This paper analyses the efficiency and profitability of commercial banks in 29 sub-Saharan African countries, for the period starting 2000 and ending 2007. It examines whether the African banking sector may be exposed to contagion effects of the global financial crisis. It also investigates the banking system in Africa as well as the efficiency of banks. The study employs parametric methods, stochastic frontier approach to measure banks’ cost and profit efficiency. It further analyses the efficiency and profitability of commercial banks by group (such as emerging markets (South Africa), frontier markets, and financially developing markets) as well as by case (i.e. domestic bank, sub-Saharan Africa (SSA) foreign bank, or non-SSA foreign bank). Furthermore, using regression analysis, the paper discusses the correlation of technical efficiency scores with the financial indicators, such as asset quality, capital ratios, operational and liquidity ratios, and z-scores.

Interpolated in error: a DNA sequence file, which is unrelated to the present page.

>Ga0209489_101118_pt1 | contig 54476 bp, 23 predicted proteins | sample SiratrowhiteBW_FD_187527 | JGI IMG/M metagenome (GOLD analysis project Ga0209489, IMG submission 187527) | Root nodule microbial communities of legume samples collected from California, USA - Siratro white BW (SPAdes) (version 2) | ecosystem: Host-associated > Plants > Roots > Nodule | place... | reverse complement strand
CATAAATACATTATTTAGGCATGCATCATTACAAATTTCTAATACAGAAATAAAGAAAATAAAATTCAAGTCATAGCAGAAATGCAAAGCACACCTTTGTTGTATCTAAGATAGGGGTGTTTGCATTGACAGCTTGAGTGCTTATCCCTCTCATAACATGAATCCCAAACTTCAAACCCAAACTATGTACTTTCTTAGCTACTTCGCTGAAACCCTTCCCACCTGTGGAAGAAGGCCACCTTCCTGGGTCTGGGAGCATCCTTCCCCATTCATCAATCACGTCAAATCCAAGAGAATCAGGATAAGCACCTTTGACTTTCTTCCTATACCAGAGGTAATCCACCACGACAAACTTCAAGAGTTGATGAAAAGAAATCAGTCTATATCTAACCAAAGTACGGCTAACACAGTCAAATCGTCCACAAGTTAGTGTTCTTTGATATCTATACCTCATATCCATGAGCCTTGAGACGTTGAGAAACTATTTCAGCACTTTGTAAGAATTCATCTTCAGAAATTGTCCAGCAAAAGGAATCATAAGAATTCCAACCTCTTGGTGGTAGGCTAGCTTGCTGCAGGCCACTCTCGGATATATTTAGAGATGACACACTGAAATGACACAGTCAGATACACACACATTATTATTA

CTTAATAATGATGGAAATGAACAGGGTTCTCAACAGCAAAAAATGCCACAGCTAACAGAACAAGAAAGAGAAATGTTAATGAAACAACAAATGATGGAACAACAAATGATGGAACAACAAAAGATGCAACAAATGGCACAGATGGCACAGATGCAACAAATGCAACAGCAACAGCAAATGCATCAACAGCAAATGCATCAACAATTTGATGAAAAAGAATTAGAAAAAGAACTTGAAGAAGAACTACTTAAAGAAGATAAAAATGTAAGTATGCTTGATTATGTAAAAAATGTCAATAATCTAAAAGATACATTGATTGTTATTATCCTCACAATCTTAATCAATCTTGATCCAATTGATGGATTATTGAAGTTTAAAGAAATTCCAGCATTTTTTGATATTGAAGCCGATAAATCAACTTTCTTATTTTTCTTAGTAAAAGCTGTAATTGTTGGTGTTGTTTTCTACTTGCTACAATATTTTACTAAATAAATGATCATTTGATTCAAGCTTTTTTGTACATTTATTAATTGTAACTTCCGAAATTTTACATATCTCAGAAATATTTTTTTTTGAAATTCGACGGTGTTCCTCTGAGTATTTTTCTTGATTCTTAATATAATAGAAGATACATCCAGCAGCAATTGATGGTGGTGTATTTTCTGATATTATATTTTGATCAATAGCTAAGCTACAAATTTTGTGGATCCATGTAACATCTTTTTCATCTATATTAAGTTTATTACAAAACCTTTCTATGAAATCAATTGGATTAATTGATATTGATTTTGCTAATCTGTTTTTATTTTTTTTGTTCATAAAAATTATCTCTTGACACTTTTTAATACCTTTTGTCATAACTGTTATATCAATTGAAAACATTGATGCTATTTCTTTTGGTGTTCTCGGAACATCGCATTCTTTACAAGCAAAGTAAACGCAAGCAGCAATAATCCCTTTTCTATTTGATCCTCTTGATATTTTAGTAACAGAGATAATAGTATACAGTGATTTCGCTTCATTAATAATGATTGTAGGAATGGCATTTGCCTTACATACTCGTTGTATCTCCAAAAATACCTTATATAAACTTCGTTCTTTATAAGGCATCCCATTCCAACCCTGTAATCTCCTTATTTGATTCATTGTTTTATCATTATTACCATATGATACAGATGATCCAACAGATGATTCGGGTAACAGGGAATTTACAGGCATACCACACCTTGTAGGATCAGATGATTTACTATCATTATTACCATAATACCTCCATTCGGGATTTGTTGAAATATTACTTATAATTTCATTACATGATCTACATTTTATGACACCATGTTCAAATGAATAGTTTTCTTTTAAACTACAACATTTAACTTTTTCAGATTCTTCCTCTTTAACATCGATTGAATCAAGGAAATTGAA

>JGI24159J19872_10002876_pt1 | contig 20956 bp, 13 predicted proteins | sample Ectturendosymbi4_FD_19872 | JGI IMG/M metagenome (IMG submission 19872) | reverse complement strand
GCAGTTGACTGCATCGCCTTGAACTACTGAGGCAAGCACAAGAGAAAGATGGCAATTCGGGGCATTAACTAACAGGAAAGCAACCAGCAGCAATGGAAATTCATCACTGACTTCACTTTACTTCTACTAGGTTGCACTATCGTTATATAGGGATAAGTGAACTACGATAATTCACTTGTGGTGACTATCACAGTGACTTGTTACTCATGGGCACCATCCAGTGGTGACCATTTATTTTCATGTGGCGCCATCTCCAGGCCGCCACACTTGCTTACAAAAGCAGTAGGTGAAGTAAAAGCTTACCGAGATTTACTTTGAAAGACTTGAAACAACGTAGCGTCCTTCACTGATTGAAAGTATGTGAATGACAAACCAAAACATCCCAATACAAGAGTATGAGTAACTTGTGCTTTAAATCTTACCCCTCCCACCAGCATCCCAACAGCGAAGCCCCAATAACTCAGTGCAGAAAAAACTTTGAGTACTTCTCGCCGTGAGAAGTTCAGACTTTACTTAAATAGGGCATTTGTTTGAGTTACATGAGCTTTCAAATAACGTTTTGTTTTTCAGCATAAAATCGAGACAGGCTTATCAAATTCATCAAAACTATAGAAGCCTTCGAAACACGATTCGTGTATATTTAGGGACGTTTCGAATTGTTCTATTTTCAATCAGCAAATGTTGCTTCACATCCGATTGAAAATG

The paper concludes with a brief assessment of the effects of the crisis by pointing out the issues concerning Africa's banking system. It also suggests policy implications.